News Crime Mick Gatto to appeal ABC defamation ruling

Mick Gatto to appeal ABC defamation ruling

Underworld figure Mick Gatto says he intends the decision. Photo: AAP
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Underworld figure Mick Gatto has vowed to launch an appeal after losing his defamation case against the ABC.

Mr Gatto says he’s “extremely disappointed” by Victorian Supreme Court Justice Andrew Keogh’s ruling, which was handed down on Friday.

“This ain’t the end I promise you,” Mr Gatto said.

“I’m going to fight it tooth and nail all the way.”

Mr Gatto sued the ABC over a February 2019 article that he said implied he was a hitman and murderer, who had threatened to kill gangland barrister Nicola Gobbo.

He alleged the article also implied he was one of Australia’s most violent criminals who had been involved in the unsolved murder of fruiterer Frank Benvenuto in 2000 and the murder of Victor Peirce in 2002.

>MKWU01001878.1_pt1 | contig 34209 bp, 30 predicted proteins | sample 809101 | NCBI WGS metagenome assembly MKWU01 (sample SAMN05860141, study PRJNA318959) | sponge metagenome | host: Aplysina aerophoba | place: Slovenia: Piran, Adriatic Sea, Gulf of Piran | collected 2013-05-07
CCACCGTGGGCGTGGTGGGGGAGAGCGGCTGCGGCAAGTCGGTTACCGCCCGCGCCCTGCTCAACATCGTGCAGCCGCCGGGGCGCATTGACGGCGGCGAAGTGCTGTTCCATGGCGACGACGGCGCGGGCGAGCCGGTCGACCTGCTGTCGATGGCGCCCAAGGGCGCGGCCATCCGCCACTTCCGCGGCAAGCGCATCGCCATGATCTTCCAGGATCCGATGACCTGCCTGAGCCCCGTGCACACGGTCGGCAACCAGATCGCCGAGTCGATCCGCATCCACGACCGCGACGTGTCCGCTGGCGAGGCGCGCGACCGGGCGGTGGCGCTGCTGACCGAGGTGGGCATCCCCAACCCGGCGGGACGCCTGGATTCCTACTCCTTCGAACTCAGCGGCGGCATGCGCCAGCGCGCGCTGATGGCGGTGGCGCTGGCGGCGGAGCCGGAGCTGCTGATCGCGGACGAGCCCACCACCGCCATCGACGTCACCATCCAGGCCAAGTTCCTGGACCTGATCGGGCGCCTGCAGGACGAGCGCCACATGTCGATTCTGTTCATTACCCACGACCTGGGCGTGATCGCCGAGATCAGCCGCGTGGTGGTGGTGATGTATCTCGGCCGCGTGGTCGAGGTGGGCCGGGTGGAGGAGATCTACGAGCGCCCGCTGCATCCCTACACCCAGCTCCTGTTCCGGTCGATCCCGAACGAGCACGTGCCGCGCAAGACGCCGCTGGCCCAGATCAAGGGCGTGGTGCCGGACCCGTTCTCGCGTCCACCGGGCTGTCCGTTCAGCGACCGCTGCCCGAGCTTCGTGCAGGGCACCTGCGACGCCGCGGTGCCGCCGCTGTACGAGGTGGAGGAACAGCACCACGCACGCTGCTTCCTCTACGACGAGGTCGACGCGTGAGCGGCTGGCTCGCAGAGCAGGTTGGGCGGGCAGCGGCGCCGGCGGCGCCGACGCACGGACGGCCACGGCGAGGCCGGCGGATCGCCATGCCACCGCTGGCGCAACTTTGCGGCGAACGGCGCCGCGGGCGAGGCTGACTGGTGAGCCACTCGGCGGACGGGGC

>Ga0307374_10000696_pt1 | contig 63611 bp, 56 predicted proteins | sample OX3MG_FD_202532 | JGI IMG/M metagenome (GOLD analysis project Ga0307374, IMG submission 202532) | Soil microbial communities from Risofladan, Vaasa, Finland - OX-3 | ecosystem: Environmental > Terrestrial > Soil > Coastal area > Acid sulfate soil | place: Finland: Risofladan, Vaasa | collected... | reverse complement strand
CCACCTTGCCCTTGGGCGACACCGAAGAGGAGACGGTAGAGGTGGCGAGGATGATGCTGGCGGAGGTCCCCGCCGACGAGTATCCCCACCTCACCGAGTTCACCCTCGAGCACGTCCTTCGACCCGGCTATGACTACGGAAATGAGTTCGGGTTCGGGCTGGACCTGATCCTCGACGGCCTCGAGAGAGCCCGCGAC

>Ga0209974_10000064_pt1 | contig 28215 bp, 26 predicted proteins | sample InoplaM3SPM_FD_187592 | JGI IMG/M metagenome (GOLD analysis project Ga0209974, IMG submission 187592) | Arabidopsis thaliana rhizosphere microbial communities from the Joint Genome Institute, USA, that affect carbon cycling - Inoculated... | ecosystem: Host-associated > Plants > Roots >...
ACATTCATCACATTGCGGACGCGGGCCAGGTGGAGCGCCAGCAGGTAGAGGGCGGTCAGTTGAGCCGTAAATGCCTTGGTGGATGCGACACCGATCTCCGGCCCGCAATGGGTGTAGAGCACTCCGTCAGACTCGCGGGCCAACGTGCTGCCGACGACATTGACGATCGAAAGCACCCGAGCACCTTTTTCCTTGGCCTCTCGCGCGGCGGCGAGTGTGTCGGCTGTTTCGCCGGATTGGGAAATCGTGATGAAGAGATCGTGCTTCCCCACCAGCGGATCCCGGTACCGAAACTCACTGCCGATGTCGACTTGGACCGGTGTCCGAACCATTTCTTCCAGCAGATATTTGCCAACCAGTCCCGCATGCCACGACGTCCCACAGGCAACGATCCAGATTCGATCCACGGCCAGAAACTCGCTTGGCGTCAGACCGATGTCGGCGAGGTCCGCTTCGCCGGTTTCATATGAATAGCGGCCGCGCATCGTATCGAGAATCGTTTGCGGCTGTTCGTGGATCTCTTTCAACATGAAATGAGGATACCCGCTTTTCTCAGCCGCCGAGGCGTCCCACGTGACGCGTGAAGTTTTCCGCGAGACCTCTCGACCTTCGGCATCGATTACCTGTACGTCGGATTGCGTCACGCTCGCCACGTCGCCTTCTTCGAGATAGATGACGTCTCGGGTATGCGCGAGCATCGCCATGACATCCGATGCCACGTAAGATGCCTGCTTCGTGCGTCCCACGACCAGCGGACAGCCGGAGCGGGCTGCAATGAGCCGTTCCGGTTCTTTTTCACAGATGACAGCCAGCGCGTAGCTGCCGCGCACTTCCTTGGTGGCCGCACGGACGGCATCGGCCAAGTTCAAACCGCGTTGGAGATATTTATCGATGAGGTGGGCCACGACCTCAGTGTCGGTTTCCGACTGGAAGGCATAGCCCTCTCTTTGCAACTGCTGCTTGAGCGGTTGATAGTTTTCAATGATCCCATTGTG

But Justice Keogh ruled Mr Gatto had not been defamed by the public broadcaster, and the ABC’s report was “entirely accurate”.

He said it was understandable Mr Gatto was unhappy about the publication of the allegations, but ruled the ABC had not claimed they were true.

The article, by journalists Nino Bucci and Sarah Farnsworth, reported on statements made by others during legal proceedings.

Speaking to the media in Bendigo on Saturday, Mr Gatto insisted the ABC was reporting lies.

He said the defamation case had never been about money, but was instead about pride.

“I’ll sell everything I’ve got and I’ll go all the way until I clear my name and the legacy for my children,” he said.

During Mr Gatto’s evidence in the defamation proceedings last July, he admitted associating with dangerous and violent men, including hitman Benji Veniamin – who he killed in self-defence in 2004 – and other underworld figures including Alphonse Gangitano, Mario Condello and Lewis Caine.

But he described them as “gentlemen” and said his circle of friends also included politicians, lawyers, high-end builders and unionists.

Mr Gatto reached a confidential settlement with The Daily Mail last year over similar comments, accepting an apology and “significant” payout which included $55,000 in legal fees.